Can the Fed tame an avalanche of business distress? Bond investors bet on it


The Federal Reserve has proven that it knows how to maintain credit during a crisis.

But bond investors now also expect the Fed’s unprecedented financial market stimulus to turn the tide of the credit cycle, including preventing more companies from downgrading than just expected. some months.

“It’s a key axiom that companies don’t default because they lose money,” said Steven Oh, global head of fixed income credit and leverage at PineBridge Investments in Los Angeles. , in an interview with MarketWatch. “Businesses default because their access to cash is drying up.” Hertz Global Holding Inc. HTZ,
JC Penney Co. Inc. JCP,
and Frontier Communications Corp.
are part of a deluge of American companies that have already defaulted on a total of $ 52.6 billion in high yield debt this year, according to A. Global’s B.
To prevent credit from freezing in the first rounds of closures imposed on cities and businesses during the pandemic, the Federal Reserve, for the first time in its history, began buying US corporate debt, initially in May. via exchange traded funds and a month later. through the outright purchase of individual bonds.
The Fed has pledged not to run “like an elephant” in the corporate bond market, and its latest tally shows it holds about $ 44 billion of the $ 750 billion in funding allocated to the sector. Even so, the ripple effects of his stimulus efforts have been dramatic. The rebound has spilled over into equity and debt markets, despite new and alarming rates of coronavirus infections in parts of the United States, including California, Florida and Texas.
U.S. stock indices closed lower on Friday as U.S.-China relations frayed and policymakers in Washington scrambled over the next pandemic stimulus package, but the S&P 500 SPX index,
finished 0.5% of recouping all of its losses for the year to date, while the Dow Jones Industrial Average DJIA,
finished 7.3% of a similar rally.
Le FNB iShares iBoxx $ Investment Grade Corporate Bond ETF LQD,
the largest of its kind, ended Friday’s session down 0.2%, but up 7.9% from a year earlier. The rest of the debt markets also recovered, underlined by the narrowing of credit spreads, or by the level of investor compensation for a bond, above a risk-free benchmark like Treasurys TMUBMUSD10Y,

Additionally, this week, high-yield bond spreads touched a new post-COVID low of 528 basis points against US Treasuries, according to B. of A. Global data, despite flooding 228 bps. billion dollars in new issues of the year. Likewise, good-quality spreads plunged this week to an all-time low of 243 basis points against the same benchmark, per JPMorgan data, even with a record issuance of $ 1.3 trillion.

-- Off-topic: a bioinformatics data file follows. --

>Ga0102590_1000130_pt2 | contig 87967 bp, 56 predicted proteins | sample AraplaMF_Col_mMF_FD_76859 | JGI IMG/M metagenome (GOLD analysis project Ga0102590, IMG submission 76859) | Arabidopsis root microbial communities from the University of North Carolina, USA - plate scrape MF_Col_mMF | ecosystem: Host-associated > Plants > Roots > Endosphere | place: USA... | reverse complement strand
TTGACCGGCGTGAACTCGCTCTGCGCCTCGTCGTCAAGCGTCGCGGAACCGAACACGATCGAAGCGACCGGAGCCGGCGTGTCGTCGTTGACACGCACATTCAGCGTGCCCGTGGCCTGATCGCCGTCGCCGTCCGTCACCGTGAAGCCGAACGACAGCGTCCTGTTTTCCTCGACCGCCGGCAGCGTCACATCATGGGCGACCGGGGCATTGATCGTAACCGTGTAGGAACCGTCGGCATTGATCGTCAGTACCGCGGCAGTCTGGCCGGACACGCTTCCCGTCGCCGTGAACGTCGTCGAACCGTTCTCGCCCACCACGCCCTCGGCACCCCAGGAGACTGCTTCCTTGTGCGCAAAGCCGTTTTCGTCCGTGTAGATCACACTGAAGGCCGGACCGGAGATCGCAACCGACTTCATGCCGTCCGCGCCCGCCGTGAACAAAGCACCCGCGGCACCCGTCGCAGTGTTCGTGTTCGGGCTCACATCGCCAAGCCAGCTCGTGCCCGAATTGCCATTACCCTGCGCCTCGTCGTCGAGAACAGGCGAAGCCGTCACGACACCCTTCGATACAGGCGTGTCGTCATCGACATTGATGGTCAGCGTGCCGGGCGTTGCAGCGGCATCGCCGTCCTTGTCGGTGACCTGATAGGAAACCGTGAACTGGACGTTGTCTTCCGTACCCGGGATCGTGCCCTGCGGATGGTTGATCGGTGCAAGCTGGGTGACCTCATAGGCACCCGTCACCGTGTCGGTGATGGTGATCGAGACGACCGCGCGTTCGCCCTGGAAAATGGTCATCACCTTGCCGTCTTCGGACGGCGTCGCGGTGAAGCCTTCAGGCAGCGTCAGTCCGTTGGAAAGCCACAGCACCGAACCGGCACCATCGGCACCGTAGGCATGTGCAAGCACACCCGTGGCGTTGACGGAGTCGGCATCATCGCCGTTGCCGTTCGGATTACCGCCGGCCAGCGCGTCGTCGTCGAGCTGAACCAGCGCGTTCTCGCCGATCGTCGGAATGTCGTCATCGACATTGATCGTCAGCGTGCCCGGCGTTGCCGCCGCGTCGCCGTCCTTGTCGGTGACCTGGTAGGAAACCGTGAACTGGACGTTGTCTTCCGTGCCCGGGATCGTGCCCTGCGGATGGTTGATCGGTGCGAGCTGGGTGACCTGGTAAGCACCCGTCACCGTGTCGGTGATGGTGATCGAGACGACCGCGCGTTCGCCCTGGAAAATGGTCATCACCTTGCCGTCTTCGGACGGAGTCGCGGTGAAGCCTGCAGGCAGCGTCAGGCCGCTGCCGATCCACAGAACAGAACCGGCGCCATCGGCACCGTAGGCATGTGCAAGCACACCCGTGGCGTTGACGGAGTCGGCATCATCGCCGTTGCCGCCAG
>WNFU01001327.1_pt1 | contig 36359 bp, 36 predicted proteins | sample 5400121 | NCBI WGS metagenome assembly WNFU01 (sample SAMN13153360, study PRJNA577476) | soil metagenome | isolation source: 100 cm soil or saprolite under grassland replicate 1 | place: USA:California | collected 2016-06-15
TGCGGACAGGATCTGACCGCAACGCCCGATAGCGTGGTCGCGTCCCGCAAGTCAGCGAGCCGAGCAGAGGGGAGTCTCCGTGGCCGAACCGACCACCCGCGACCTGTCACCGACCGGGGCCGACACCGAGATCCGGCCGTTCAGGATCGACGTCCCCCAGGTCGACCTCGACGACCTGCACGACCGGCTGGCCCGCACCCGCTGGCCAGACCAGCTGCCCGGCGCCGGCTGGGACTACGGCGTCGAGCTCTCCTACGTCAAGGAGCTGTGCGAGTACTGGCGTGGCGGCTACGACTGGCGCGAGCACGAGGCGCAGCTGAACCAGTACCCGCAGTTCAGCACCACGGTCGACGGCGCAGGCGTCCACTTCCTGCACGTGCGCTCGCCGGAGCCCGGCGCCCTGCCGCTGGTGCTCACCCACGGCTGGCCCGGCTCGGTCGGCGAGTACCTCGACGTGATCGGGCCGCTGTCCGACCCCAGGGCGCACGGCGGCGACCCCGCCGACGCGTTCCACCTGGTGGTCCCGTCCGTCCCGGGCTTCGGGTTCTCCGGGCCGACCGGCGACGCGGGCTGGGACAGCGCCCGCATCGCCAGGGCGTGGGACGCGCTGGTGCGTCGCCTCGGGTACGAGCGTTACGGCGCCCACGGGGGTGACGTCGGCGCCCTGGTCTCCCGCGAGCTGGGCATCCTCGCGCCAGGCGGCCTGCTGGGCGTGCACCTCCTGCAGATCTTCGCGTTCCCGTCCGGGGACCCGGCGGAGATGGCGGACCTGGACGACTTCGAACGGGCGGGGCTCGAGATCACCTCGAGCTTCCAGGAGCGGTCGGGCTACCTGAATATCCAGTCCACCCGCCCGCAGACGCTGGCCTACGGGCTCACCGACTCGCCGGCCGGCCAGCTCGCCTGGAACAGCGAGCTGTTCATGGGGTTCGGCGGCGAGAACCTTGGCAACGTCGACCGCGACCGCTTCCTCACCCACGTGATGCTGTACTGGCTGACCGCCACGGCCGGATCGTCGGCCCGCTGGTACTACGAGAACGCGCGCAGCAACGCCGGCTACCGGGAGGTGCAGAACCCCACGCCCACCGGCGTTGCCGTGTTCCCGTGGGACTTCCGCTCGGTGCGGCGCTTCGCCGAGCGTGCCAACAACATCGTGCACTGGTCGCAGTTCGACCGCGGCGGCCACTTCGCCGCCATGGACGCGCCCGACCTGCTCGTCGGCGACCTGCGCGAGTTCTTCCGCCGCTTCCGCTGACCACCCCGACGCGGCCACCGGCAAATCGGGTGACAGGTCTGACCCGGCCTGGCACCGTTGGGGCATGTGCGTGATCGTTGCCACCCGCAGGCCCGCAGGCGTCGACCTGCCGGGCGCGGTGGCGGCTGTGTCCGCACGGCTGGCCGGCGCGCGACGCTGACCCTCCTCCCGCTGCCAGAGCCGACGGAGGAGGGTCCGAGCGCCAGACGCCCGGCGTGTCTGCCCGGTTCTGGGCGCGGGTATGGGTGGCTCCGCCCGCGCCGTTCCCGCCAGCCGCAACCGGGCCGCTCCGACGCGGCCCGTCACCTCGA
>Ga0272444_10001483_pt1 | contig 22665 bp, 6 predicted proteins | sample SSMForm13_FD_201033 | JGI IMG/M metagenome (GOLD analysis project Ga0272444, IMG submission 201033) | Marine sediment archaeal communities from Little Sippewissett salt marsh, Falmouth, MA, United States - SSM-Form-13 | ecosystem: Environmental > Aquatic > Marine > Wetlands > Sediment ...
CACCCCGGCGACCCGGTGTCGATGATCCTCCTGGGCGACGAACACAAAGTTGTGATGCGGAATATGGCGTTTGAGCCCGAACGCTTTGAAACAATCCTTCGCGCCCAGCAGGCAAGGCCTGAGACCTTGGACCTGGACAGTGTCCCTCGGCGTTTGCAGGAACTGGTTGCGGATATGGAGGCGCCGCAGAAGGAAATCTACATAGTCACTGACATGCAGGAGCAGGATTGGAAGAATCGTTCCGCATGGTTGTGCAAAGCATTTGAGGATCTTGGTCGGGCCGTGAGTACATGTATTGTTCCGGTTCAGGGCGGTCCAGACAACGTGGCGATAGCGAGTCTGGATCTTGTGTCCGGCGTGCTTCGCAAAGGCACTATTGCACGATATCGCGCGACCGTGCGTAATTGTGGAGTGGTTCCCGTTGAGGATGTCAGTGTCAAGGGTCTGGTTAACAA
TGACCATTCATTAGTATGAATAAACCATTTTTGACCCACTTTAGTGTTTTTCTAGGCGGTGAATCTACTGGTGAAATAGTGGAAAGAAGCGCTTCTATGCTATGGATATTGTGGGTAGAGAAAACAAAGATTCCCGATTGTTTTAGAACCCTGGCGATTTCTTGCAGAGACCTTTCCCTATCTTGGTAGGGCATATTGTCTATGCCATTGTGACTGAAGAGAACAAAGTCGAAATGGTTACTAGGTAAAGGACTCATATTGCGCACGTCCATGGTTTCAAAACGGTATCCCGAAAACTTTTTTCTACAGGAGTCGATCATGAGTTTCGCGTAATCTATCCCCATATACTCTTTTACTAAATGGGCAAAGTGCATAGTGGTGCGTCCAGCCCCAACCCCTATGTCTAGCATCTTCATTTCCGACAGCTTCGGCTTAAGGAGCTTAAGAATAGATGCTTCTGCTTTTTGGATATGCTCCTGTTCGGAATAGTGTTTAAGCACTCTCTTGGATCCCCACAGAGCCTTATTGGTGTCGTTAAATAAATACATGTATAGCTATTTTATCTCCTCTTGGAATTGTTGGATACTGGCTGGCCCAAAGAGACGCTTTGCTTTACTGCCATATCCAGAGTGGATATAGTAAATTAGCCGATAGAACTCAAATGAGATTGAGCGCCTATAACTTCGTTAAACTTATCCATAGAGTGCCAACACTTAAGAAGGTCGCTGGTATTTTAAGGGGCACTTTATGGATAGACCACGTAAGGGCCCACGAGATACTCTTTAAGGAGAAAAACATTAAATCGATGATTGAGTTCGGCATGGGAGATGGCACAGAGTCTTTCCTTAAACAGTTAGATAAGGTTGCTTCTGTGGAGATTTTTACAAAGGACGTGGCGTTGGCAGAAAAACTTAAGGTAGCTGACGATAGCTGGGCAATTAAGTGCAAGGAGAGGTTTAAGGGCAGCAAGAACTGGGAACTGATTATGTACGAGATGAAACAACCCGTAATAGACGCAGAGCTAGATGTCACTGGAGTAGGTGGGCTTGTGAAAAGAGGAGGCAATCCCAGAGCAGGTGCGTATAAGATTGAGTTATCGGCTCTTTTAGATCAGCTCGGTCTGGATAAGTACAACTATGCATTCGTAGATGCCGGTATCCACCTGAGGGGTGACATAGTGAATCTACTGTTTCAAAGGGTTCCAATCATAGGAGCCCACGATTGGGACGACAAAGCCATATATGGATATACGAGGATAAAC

This means investors are paid much less to buy corporate bonds than just a few months ago, even though US companies have borrowed at an all-time high and the pace of the US economic recovery from the pandemic remains. uncertain.
Meanwhile, the central bank’s balance sheet now stands at just under $ 7 trillion, down from around $ 4.2 trillion in March, mostly due to its unlimited debt-backed bond purchase program. to the US government during the pandemic.
“The point is, the Fed has supported risk appetite,” said Jack Janasiewicz, portfolio manager at Natixis Advisors, in a webinar Thursday, where he estimated that only around 10% of the total capacity of the Fed has been operating so far.
“The money went straight back to the credit markets. Mission accomplished by the Fed, ”he said.
Lis: Why the Fed owes Tom Sawyer a Debt
Importantly, the potion of high yield bonds that are now trading at distressed levels also fell to around 18%, from 41% during the worst pandemic sales in March, according to data from JPMorgan. By convention, high yield or “junk” bonds are considered distressed and more likely to default, once they trade at deviations of more than 1,000 basis points from a benchmark without. risk, like US Treasuries.
Additionally, B. of A. Global analysts looking at a set of high yield credit crunch indicators now see about half of the data indicating that the peak default phase of this cycle may already be finished.
“The body of evidence is growing that this cycle may be unique not only in how it started but also in how it ended,” the team led by Oleg Melentyev wrote in a client note on Friday.
Credit rating firm Moody’s Investors Service also said this week that it expects the current default rate of 7.3% for speculative-grade U.S. firms to reach 10.5% during the year. next year, which is lower than the 13% forecast by Goldman Sachs for this year.
“Whether you think it’s the right thing or the wrong thing, the technical conditions put in place by the Fed – not only because of the direct purchase of corporate debt, but also its liquidity support in the Treasury markets and other markets in general – investor demand is shifting to riskier asset classes, ”Oh said.
“We will see reasonably high default rates for this year,” he added. “But our defect expectations from two months ago are significantly lower today.”


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